Tom Wiggins (and his parents) sold to General James Neil Bethune
Tom Wiggins was sold in 1850 along with his slave parents, Charity and Mingo Wiggins, to Columbus, Georgia lawyer, General James Neil Bethune.
The new owner re-named the child Thomas Greene Bethune or Thomas Wiggins Bethune (according to different sources).
Because the blind lad could not perform work normally demanded of slaves, Tom was left to play and explore the Bethune plantation. At an early age, he evinced an interest in the piano after hearing the instrument played by Bethune's daughters. By age four he reportedly had acquired intuitive, if rudimentary—and imitative—piano skills based solely on hearing. He continually intruded upon the Bethune family residence to gain access to the piano, with Bethune's daughters abetting these intrusions.
Tom's father Domingo Wiggins, a field slave, and his mother Charity Greene were purchased at auction by James Bethune of Columbus, Georgia when Tom was an infant. Domingo and Charity's former master thought the blind sickly "pickaninny" had no labor potential and he was thrown into the sale as a no cost extra. Although Tom's parents were married, the prevailing custom of the time dictated that female slaves and their children retain the names of their owners. Following slavery tradition, Tom received the name Thomas Greene Bethune.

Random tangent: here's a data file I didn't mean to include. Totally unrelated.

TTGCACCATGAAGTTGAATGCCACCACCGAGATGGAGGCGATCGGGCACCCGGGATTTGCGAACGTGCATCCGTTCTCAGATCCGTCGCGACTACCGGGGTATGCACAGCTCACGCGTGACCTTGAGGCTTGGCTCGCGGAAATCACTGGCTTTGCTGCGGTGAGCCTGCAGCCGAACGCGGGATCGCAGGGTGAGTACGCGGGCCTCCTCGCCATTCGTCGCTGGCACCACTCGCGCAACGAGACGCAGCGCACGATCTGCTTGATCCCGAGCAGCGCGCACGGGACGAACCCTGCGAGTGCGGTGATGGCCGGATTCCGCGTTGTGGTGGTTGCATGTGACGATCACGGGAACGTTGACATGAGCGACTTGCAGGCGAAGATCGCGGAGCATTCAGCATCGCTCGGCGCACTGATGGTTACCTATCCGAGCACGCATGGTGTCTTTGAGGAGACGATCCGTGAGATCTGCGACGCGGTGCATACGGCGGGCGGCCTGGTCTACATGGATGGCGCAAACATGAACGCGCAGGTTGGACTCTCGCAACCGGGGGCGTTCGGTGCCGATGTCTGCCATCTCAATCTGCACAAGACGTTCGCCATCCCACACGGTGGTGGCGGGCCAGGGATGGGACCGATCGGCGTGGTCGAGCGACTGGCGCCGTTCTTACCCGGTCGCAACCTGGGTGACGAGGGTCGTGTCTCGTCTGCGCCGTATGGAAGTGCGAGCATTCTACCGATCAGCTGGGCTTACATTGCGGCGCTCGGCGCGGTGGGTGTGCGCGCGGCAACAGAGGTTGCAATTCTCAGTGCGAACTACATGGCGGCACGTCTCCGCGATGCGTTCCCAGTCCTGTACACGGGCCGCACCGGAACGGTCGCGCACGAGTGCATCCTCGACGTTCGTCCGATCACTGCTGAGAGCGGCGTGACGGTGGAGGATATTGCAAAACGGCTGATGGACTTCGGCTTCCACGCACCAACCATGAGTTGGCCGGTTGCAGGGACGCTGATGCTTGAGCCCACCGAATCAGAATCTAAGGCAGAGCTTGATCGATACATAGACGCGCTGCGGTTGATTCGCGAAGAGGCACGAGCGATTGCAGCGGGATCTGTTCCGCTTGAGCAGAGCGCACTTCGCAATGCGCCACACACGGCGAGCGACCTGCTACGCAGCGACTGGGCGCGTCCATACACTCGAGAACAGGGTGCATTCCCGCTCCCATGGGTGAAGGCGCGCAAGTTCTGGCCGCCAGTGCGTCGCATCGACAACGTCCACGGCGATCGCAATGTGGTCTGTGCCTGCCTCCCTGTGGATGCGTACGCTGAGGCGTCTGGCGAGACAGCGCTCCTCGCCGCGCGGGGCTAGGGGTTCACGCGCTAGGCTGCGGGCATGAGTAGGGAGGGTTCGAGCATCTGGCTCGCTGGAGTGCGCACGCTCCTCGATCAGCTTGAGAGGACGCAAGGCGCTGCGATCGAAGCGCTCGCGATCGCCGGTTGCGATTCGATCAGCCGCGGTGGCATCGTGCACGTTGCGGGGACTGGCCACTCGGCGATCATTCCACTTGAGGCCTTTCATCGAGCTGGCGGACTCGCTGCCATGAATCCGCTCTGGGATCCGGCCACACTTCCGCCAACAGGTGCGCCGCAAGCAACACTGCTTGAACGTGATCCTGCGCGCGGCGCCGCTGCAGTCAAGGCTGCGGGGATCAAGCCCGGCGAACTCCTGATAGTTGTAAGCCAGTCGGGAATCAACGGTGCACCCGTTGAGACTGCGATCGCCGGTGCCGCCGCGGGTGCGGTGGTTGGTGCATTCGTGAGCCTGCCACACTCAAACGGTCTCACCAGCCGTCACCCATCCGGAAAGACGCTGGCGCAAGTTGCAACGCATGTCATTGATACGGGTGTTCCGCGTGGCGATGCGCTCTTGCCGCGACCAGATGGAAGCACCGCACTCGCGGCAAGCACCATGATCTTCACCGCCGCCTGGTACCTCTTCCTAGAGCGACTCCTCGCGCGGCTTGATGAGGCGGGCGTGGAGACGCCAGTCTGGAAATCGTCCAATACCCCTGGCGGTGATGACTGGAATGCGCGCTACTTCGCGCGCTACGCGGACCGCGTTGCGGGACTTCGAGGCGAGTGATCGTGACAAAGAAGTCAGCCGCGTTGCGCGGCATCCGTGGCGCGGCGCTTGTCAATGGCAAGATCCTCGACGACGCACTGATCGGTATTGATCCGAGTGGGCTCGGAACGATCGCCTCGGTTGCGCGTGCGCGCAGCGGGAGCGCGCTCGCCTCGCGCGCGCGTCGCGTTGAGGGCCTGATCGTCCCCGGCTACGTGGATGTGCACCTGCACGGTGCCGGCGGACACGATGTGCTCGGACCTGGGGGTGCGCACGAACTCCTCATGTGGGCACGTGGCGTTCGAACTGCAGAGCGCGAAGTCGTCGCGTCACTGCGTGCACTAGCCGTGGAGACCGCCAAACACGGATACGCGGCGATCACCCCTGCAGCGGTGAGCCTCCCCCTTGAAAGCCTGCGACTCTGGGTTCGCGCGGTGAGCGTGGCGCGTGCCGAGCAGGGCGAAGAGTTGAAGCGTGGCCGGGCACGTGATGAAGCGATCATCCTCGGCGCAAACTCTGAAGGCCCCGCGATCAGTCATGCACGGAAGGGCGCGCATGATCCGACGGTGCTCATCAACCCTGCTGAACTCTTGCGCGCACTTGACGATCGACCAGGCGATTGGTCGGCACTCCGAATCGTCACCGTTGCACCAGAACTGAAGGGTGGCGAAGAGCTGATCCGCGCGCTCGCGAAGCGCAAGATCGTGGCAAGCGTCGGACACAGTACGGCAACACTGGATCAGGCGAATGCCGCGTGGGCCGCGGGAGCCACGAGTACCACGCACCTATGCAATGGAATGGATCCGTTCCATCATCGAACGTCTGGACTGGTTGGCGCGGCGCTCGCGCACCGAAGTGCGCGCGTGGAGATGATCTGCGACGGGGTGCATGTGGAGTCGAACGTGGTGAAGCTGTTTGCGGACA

Tom’s life was again spared, thanks to the tenacity of his mother. A few weeks before the auction, Charity approached a neighbor, General James Bethune, and begged him to save them from the auction block. At first he refused her, but on the day of the sale, the lawyer and newspaperman turned up at the slave mart and purchased the family.